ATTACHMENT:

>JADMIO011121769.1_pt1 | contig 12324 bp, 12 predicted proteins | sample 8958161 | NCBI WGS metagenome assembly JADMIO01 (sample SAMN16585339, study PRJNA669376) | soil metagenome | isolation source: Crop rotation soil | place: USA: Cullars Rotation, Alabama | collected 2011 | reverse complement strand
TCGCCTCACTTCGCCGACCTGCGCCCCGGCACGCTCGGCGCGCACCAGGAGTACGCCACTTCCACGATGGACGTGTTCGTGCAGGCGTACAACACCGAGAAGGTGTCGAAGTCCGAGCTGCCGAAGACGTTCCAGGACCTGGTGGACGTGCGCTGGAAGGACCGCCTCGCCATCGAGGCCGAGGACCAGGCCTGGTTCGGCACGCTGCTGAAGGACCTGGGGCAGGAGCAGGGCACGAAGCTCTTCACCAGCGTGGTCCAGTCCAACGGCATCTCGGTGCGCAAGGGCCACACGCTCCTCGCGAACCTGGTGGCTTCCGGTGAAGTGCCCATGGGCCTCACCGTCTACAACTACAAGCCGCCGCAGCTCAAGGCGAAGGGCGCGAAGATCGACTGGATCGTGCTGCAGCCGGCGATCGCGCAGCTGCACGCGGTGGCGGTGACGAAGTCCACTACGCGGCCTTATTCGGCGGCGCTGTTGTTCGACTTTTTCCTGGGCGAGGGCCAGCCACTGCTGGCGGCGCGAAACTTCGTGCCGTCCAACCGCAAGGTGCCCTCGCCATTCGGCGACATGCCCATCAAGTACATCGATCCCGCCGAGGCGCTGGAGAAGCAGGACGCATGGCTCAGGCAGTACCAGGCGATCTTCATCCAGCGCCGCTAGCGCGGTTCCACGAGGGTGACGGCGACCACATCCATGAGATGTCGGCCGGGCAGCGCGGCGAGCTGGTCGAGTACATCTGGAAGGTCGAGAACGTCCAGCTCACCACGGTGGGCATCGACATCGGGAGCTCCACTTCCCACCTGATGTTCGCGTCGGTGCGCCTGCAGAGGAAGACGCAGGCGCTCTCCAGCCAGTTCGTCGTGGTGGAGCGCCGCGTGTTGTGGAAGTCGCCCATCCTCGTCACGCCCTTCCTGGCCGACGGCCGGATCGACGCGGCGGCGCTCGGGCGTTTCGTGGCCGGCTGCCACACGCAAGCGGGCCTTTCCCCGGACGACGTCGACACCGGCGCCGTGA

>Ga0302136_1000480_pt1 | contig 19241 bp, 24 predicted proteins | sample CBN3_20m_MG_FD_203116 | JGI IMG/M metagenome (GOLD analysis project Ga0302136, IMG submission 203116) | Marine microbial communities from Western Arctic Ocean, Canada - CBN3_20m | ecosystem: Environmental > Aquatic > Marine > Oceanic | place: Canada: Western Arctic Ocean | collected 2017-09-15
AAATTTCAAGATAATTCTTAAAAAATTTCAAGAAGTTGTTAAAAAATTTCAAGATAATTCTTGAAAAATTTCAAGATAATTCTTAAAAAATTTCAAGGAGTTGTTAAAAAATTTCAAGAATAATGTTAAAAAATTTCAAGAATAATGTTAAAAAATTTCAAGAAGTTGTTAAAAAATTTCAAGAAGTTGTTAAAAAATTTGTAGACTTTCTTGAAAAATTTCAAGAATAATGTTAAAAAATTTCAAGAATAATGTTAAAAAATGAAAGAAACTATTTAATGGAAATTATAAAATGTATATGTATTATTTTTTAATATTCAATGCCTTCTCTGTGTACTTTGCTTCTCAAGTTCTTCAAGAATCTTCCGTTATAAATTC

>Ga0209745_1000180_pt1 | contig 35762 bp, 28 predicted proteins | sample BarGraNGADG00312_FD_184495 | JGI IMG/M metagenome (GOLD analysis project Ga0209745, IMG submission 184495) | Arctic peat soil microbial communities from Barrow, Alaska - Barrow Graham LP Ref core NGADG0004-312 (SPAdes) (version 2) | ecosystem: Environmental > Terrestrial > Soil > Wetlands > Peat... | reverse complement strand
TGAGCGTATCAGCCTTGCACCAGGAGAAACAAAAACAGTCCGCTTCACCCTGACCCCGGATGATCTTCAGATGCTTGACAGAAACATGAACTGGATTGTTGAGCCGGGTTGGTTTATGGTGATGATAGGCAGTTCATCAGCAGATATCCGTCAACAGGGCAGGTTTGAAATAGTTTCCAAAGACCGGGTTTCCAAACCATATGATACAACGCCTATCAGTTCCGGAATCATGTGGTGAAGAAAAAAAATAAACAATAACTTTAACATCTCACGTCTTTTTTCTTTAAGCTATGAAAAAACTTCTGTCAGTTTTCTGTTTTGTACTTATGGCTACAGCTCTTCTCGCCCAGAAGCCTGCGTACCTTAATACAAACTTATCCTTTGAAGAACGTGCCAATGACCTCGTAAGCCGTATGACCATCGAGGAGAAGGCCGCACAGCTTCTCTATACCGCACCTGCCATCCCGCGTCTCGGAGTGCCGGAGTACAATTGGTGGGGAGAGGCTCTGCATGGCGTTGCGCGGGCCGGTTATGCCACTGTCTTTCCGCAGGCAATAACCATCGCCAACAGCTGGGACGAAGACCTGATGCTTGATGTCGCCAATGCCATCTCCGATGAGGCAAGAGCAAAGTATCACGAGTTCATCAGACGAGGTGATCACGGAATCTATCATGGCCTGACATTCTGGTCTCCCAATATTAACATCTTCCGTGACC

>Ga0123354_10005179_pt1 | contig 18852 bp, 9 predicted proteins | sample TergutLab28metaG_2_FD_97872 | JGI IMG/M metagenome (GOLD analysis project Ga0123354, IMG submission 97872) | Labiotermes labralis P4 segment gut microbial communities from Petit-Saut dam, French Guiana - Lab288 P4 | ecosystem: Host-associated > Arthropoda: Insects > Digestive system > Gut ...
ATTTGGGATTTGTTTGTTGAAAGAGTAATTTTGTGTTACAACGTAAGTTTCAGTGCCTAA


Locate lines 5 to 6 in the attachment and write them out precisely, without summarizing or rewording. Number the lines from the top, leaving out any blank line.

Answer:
>Ga0209745_1000180_pt1 | contig 35762 bp, 28 predicted proteins | sample BarGraNGADG00312_FD_184495 | JGI IMG/M metagenome (GOLD analysis project Ga0209745, IMG submission 184495) | Arctic peat soil microbial communities from Barrow, Alaska - Barrow Graham LP Ref core NGADG0004-312 (SPAdes) (version 2) | ecosystem: Environmental > Terrestrial > Soil > Wetlands > Peat... | reverse complement strand
TGAGCGTATCAGCCTTGCACCAGGAGAAACAAAAACAGTCCGCTTCACCCTGACCCCGGATGATCTTCAGATGCTTGACAGAAACATGAACTGGATTGTTGAGCCGGGTTGGTTTATGGTGATGATAGGCAGTTCATCAGCAGATATCCGTCAACAGGGCAGGTTTGAAATAGTTTCCAAAGACCGGGTTTCCAAACCATATGATACAACGCCTATCAGTTCCGGAATCATGTGGTGAAGAAAAAAAATAAACAATAACTTTAACATCTCACGTCTTTTTTCTTTAAGCTATGAAAAAACTTCTGTCAGTTTTCTGTTTTGTACTTATGGCTACAGCTCTTCTCGCCCAGAAGCCTGCGTACCTTAATACAAACTTATCCTTTGAAGAACGTGCCAATGACCTCGTAAGCCGTATGACCATCGAGGAGAAGGCCGCACAGCTTCTCTATACCGCACCTGCCATCCCGCGTCTCGGAGTGCCGGAGTACAATTGGTGGGGAGAGGCTCTGCATGGCGTTGCGCGGGCCGGTTATGCCACTGTCTTTCCGCAGGCAATAACCATCGCCAACAGCTGGGACGAAGACCTGATGCTTGATGTCGCCAATGCCATCTCCGATGAGGCAAGAGCAAAGTATCACGAGTTCATCAGACGAGGTGATCACGGAATCTATCATGGCCTGACATTCTGGTCTCCCAATATTAACATCTTCCGTGACC